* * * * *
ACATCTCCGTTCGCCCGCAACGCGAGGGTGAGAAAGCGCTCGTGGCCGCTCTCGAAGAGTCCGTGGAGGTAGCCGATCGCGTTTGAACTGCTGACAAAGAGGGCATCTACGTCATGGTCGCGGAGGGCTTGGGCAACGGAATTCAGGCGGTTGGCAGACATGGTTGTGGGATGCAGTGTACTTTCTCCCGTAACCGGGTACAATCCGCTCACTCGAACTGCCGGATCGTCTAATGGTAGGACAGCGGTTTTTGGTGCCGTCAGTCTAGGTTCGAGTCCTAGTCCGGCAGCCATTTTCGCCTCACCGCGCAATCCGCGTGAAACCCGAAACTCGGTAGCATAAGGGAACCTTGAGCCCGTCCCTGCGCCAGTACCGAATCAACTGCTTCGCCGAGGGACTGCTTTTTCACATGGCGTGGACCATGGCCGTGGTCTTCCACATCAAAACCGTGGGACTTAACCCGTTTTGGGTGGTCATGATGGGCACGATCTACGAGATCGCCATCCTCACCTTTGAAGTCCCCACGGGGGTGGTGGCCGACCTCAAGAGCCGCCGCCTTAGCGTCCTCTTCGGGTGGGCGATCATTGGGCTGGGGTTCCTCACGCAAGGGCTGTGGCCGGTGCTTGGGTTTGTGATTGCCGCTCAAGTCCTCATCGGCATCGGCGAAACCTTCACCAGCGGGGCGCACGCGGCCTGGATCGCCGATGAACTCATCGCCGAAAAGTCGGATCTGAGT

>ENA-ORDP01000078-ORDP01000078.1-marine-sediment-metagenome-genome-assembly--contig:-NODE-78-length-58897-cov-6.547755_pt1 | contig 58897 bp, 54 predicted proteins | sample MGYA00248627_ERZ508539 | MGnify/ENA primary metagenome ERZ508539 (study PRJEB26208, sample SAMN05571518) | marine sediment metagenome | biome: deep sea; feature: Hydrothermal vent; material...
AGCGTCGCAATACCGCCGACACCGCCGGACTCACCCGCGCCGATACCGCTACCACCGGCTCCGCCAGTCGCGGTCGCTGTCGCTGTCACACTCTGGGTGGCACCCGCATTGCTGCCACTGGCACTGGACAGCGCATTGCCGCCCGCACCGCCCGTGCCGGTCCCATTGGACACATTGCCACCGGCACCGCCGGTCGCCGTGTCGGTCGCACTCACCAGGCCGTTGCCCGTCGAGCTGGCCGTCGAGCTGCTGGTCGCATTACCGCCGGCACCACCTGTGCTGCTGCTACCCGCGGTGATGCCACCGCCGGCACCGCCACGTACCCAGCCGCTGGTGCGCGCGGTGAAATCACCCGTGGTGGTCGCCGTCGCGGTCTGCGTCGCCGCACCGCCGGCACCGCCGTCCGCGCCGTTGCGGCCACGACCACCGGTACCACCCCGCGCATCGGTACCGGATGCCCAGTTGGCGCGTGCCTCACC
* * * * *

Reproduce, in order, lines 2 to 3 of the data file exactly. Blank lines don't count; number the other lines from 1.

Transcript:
>ENA-ORDP01000078-ORDP01000078.1-marine-sediment-metagenome-genome-assembly--contig:-NODE-78-length-58897-cov-6.547755_pt1 | contig 58897 bp, 54 predicted proteins | sample MGYA00248627_ERZ508539 | MGnify/ENA primary metagenome ERZ508539 (study PRJEB26208, sample SAMN05571518) | marine sediment metagenome | biome: deep sea; feature: Hydrothermal vent; material...
AGCGTCGCAATACCGCCGACACCGCCGGACTCACCCGCGCCGATACCGCTACCACCGGCTCCGCCAGTCGCGGTCGCTGTCGCTGTCACACTCTGGGTGGCACCCGCATTGCTGCCACTGGCACTGGACAGCGCATTGCCGCCCGCACCGCCCGTGCCGGTCCCATTGGACACATTGCCACCGGCACCGCCGGTCGCCGTGTCGGTCGCACTCACCAGGCCGTTGCCCGTCGAGCTGGCCGTCGAGCTGCTGGTCGCATTACCGCCGGCACCACCTGTGCTGCTGCTACCCGCGGTGATGCCACCGCCGGCACCGCCACGTACCCAGCCGCTGGTGCGCGCGGTGAAATCACCCGTGGTGGTCGCCGTCGCGGTCTGCGTCGCCGCACCGCCGGCACCGCCGTCCGCGCCGTTGCGGCCACGACCACCGGTACCACCCCGCGCATCGGTACCGGATGCCCAGTTGGCGCGTGCCTCACC